The truth is we long ago passed the era of being a labor-intensive industry.  Modern industrial agriculture is about capital, technology and management.  As Dan Anderson pointed out in his musing about licensing farmers, letting anybody operate modern farm machinery is asking for trouble.
Licensing also identifies who is truly a farmer for my European friends. The FSA would love to have that murky issue clarified. Plus it might just save your subsidy if fewer dollars went to Ted Turner. At the same time, self-imposed qualifications would do much to preempt environmental regulatory action.
The idea, of course, smacks of elitism – a political no-no.  Recognizing superior accomplishment triggers a defense that only the self-anointed possess the needed character. However, I notice friends always manage to drop the phrase “one of the best in the country” when talking about their doctor or hospital. That seems pretty elitist to me. On the same scale, what is wrong with wanting the best in the country to take care of the country?
Mostly there is resistance (that increases with age) to the idea of objective measurement of professional skill. The concept of passing the bar or CPA exam is well and good for eggheads, but we’re talking about farming, right?
Maybe not much longer.  The skill set that enabled me to start farming is now just the minimum. While many may not like the idea of evolving into a true profession, we need to remember that surgeons were once little more than barbers with way too much time on their hands.
For young farmers, licensing is one step that grants them full rights without undue restraint. Current producers would undoubtedly be grandfathered into the system, but the benefit would clearly accrue to early careers. State-of-the-art training is the most powerful market value young people can bring to the game, but without licensing it goes unrecognized.
Licensing American farmers would formalize a process already in progress. We no longer are a profession open to anyone, just as casual entrepreneurs can’t open a dentist’s office or even roof a house.
By refusing to adopt professional standards, we forego a chance to raise our collective performance right at a time when such reassurance would be most reassuring to our customers.  Worse yet, we impede the entrance and rise of better minds and greater ability.
But then, maybe that’s the idea.

Sunday, February 17, 2019

©John Phipps 2007

Am I sustainable yet?

Summer 2007

The best I can discover, my mother’s family began their connection with our farm in 1854. So, we’re talking 150+ years and counting. Another way of putting this is: Abraham Smith, Shepherd B. Smith, William Monroe Smith, Hallie Smith Jennings, Mary Louise Jennings Phipps, and ta-dah – John Phipps. I tend to favor this dating method.

Now add in the fact, that according to every objective measure I can afford, the soil – the physical dirt on which I stand – is in better shape than when I began my career. Phosphorus and potassium levels are higher, organic matter has almost doubled, and the few erosion problems I had (water drains toward our farm, not away) are at least partially mitigated. Yield charts are pointed in the right direction, our wells test clean, and the tilth of the soil (admittedly hard to measure) is better with the drainage we continually add.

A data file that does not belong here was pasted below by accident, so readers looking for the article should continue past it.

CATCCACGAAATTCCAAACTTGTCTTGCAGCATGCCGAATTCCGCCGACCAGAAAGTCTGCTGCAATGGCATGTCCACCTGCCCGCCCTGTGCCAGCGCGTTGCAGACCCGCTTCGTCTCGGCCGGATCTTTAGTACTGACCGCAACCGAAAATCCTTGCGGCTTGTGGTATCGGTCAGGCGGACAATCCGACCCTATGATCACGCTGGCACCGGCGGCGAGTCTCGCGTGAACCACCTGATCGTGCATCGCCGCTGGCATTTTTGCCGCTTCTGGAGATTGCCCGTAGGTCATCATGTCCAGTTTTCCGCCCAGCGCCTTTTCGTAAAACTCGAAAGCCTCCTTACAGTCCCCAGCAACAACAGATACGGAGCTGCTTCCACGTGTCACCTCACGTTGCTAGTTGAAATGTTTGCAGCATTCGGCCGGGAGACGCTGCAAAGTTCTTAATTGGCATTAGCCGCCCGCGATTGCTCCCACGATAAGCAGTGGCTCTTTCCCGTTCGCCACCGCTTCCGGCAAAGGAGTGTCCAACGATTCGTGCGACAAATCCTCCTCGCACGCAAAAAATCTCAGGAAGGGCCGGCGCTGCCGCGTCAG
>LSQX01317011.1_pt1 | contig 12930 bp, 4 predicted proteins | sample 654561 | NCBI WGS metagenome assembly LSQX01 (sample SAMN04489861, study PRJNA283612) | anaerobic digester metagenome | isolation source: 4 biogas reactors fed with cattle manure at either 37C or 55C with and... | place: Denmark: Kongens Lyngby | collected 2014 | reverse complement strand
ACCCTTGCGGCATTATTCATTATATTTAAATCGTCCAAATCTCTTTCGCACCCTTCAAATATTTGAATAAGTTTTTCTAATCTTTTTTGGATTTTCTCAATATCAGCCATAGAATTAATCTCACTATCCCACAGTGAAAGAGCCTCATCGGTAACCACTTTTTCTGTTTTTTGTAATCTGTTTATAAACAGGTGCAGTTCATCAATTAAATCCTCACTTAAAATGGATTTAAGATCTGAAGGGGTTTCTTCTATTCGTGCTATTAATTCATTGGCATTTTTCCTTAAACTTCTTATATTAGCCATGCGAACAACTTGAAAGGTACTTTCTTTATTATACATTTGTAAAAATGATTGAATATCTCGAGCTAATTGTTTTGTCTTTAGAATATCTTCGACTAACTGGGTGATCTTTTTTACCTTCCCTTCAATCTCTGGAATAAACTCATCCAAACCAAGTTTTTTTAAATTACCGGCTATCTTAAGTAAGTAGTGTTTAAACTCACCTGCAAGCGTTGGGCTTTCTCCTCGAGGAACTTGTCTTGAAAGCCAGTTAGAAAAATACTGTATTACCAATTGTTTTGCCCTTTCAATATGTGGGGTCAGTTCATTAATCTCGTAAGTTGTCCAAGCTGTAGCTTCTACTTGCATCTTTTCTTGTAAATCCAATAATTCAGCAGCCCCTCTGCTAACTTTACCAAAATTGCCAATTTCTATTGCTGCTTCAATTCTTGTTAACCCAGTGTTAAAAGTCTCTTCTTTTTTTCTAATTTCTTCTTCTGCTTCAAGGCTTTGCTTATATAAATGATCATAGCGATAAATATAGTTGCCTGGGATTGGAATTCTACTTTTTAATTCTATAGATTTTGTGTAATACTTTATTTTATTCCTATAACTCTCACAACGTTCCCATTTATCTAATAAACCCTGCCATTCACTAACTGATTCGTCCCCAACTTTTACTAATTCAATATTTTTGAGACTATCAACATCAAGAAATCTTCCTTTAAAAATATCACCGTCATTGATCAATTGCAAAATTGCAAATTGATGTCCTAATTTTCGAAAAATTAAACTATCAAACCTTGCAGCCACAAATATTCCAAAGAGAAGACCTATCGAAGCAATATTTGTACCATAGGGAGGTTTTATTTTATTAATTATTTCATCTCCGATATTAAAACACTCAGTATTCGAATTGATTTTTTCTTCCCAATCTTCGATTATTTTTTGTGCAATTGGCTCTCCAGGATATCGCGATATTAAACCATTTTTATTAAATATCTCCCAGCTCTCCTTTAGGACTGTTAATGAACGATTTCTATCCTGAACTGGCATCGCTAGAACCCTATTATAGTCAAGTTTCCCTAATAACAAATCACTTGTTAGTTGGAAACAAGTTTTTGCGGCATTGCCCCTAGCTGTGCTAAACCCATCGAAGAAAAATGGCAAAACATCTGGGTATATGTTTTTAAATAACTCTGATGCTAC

I think I’m sustainable. Really.  I think we can keep this act going for a few more decades at a minimum. But since I have already freely confessed to being an industrial farmer, it turns out I am disqualified from claiming sustainability.

So what are the criteria?  Funny you should ask, because like “natural” and “organic” this definition is illusive. One source offers this standard: “Sustainability rests on the principle that we must meet the needs of the present without compromising the ability of future generations to meet their own needs.” Note the use of the words “rests on” rather than “is”.  One way to insure that sustainability is reserved for the right people is to embed as many subjective qualities as possible in the definition. “Sustainable agriculture integrates three main goals--environmental health, economic profitability, and social and economic equity.” Guess who will judge the “social equity” part of the competition.

Factoring in external costs (pollution, erosion, etc.) should be the function of the market, and if adopted, would further many goals for sustainable ag proponents. An oil tax would be an example. However, my prediction is even with such constraints, industrial agriculture would find a solution, since change is what we do best.

Sustainability often is code for “self-contained”. Sustainable ag proponents are drawn to the idea of minimal non-local inputs. Using fertilizer from vast deposits in Morocco, for example violates this concept of the closed circle of production, even though employing such assets when they otherwise would yield zero return seems to be a win-win decision.

Sustainable agriculture relies upon animals to complete many of the “closed-circuits” of nutrient cycles. Strangely, this is not seen as technology, even though it is arguably unnatural: man alters animal lives to his purpose, i.e. domestication. Similarly the use of lime for pH control is countenanced likely because it is ubiquitous and hence “local”. I wonder if a farm with a potash deposit could apply it and still be sustainable.

In fact, sustainability is another maxim by which agrarian thought closes itself to the world. However, if I define my community as the globe, I am not using any “outside” inputs. Given the increased linkage of the global economy, is this an unreasonable enlargement of “community”? Perhaps, but when viewed from this perspective, industrial agriculture not only is sustainable, it is expandable.